Donders Institute for Brain, Cognition and Behaviour
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Thesis defense Wioleta Walentowska (Donders Series 104)

November 19, 2012

Promotors: Prof.dr. A. Coenen, Prof. dr. J. Kaiser

Facing emotional faces. The nature of automaticity of facial emotion processing studied with ERPs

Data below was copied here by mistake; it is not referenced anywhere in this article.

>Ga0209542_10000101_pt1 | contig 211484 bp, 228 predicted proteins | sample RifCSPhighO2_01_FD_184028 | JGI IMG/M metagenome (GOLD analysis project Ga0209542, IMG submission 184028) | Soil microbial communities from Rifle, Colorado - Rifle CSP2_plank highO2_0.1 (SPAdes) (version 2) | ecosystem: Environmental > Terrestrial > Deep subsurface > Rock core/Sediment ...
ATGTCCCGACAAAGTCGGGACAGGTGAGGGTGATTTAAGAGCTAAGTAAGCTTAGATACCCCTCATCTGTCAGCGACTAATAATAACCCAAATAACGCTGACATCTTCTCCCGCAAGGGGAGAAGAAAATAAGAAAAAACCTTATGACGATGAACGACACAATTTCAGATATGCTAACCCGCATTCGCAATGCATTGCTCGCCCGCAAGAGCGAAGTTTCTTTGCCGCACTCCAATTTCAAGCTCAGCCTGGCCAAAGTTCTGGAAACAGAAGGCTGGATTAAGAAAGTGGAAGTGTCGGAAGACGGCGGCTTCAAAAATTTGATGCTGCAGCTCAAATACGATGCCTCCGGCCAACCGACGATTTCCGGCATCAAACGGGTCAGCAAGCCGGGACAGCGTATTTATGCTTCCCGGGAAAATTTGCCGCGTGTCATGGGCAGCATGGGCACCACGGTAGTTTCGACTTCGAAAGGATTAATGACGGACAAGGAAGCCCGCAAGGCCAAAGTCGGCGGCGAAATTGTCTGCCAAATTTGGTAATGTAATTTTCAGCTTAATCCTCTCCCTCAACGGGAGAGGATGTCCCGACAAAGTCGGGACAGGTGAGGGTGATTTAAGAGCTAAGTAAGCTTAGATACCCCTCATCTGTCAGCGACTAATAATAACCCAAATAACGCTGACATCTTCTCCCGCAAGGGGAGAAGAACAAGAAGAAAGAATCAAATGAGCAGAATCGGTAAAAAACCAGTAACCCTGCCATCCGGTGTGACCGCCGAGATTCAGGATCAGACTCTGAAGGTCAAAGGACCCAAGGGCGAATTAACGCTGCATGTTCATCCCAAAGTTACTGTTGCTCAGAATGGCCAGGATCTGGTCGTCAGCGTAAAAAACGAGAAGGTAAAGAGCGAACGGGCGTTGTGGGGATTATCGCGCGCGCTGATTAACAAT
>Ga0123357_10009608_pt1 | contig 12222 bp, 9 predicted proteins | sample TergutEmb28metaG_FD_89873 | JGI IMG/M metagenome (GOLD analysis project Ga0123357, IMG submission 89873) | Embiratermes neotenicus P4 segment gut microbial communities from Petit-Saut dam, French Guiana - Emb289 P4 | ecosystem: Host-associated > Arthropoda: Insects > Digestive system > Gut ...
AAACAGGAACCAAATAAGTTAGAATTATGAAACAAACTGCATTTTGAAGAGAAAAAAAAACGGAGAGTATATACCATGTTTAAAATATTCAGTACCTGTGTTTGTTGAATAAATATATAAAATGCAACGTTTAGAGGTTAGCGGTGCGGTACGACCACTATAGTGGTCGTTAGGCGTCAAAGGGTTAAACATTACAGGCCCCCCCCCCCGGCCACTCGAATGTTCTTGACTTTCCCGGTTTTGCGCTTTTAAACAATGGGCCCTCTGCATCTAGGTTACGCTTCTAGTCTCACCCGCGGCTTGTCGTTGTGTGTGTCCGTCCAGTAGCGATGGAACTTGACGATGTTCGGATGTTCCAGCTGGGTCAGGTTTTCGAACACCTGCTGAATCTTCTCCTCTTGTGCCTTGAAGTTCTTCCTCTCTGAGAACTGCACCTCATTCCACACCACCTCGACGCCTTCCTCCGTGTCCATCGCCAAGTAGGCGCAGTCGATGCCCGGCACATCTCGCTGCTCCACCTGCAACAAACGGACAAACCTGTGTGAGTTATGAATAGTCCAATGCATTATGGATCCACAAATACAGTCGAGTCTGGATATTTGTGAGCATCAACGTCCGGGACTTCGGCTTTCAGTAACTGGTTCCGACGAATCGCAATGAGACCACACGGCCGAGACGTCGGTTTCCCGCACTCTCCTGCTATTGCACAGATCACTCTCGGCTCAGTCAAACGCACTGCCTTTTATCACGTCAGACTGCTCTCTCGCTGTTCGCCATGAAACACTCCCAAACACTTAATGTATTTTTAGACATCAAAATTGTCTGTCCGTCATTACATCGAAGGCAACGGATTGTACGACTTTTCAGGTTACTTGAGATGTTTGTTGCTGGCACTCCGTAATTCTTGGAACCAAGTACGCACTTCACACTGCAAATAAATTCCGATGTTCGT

Neuroscientists use electroencephalography (EEG) and evoked potentials (ERPs) to track fast changes in brain activity and to investigate human affective and cognitive processes. Current experiments were run to inspect brain reactions to some affective faces: expressing happiness, fear, or anger. Results show that facial emotions can be processed rapidly and unintentionally. The most striking outcomes, however, demonstrate that facial expressions can be processed unconsciously (so when people claim that they have not seen anything, but their brains have ‘seen’), and that people with highly-anxious personality react oversensitively to facial affect. These results answer numerous questions about the nature of automatic facial emotion processing. And having in mind that they also describe some aspects of anxious personality, they have several clinical implications and can be further used to investigate the core aspects of anxiety-related disorders and their therapy.